Deaf Drivers and Safety
Many wonder how a person with hearing impairment can drive without hearing audible cues such as an ambulance needing the right of way, a police siren, or even a horn honking. There are several ways around this problem such as using electronic devices in the car that alert them, using a lighted panel, to detect sounds from outside the vehicle. Also, simply paying attention to visual cues, such as the flashing lights of an emergency vehicle or signals from other drivers on the road, like noticing other drivers move to the side of the road is a strong indicator of an approaching emergency vehicle.
People also wonder how a deaf person would communicate with a police officer if they get pulled over. Some deaf drivers carry state-issued cards in the United States, to let police officers know that they have impaired hearing, and suggest ways to communicate. However, many people with hearing loss find the cards unnecessary, especially if they’re good at lip-reading.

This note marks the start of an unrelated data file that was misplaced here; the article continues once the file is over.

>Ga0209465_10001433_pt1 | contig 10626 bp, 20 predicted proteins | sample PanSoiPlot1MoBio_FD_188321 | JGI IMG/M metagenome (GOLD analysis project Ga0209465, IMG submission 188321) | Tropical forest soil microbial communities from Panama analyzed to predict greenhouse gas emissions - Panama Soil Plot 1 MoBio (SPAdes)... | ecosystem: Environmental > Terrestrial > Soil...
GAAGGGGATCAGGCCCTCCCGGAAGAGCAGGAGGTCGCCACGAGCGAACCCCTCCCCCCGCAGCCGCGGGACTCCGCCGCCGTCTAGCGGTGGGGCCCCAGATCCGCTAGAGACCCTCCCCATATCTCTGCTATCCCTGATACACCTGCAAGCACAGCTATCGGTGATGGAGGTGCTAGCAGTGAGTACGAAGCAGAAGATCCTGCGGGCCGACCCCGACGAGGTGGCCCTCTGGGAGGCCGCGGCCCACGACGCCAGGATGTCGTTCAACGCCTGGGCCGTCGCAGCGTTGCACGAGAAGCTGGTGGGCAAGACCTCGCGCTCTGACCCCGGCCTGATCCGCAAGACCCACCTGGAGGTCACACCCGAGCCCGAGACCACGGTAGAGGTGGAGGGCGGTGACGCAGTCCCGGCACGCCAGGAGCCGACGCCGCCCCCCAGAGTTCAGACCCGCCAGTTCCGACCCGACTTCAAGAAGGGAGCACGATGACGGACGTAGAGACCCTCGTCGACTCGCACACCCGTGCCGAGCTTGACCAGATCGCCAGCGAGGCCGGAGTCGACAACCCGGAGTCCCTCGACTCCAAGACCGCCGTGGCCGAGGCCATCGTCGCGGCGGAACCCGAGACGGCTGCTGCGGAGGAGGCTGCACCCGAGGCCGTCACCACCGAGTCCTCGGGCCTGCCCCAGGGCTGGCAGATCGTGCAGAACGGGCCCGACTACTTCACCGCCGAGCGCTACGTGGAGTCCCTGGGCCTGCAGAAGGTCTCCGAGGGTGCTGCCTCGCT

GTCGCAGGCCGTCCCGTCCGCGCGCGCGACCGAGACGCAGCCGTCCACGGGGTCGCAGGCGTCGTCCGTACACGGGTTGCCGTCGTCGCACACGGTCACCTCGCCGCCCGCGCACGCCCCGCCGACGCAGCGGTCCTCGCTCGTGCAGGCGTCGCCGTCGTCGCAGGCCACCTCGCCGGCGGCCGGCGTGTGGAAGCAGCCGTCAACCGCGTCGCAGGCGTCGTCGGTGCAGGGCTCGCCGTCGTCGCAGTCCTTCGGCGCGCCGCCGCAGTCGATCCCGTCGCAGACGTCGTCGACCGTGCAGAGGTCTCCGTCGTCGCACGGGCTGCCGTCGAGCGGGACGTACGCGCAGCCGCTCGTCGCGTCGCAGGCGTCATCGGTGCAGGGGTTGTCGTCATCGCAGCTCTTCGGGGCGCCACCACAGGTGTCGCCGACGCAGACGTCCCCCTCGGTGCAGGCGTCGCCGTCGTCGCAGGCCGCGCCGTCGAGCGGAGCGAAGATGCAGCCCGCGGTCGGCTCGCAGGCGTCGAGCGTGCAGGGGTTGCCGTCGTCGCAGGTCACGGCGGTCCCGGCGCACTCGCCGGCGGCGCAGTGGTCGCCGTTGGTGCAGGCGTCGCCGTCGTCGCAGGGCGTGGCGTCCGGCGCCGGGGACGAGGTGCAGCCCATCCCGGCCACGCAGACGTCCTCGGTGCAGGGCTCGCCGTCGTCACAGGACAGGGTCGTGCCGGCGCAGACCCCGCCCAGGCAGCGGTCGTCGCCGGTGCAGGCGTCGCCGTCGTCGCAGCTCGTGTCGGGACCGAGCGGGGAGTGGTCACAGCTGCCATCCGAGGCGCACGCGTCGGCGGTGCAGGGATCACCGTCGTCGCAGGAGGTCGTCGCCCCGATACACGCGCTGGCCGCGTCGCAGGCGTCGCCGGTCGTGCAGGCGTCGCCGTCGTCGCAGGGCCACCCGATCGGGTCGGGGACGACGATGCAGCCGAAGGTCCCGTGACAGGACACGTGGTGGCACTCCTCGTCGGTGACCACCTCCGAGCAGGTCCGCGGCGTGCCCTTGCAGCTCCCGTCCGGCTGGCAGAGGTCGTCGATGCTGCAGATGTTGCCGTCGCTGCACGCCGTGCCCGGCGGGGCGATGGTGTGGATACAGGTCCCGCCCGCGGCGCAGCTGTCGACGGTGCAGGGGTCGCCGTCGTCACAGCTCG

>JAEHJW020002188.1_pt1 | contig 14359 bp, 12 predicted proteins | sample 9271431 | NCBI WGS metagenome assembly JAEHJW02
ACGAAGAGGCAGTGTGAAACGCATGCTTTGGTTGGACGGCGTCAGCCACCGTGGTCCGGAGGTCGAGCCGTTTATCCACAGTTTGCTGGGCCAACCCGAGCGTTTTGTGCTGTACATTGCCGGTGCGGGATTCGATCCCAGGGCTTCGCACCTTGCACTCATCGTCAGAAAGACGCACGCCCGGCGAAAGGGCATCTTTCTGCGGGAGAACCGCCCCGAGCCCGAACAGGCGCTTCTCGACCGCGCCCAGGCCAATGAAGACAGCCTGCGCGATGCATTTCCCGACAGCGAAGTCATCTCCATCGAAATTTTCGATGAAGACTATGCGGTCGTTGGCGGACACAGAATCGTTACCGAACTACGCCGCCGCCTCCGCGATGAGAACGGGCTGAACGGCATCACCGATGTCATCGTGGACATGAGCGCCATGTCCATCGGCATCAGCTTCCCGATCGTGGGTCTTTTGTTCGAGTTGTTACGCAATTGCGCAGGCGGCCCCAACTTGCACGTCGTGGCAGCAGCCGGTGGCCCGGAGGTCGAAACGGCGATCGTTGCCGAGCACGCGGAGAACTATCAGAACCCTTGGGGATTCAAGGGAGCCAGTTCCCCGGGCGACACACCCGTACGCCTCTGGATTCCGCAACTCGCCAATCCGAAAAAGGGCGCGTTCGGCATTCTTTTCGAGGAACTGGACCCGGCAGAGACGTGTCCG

And finally, studies have shown that deaf drivers are no more likely to be involved in car accidents than drivers with good hearing, and it’s because driving is mainly a visual activity. Plus, there’s even some research suggesting that deaf adults have better peripheral vision than hearing people.
Deaf People’s Right To Drive
The right to drive is not a trivial one, as, without it, deaf people will get restricted in their ability to work and access community, medical, and other services. The deaf community has had to fight for these deaf driving laws. In the 1920s, when states adopted their first motor vehicle laws in the United States, laws that denied deaf people the right to obtain driver's licenses were enacted in several states. By educating people that deaf drivers pose no threat to public safety, the National Association of the Deaf and its state committees were able to won the repeal of these discriminatory laws.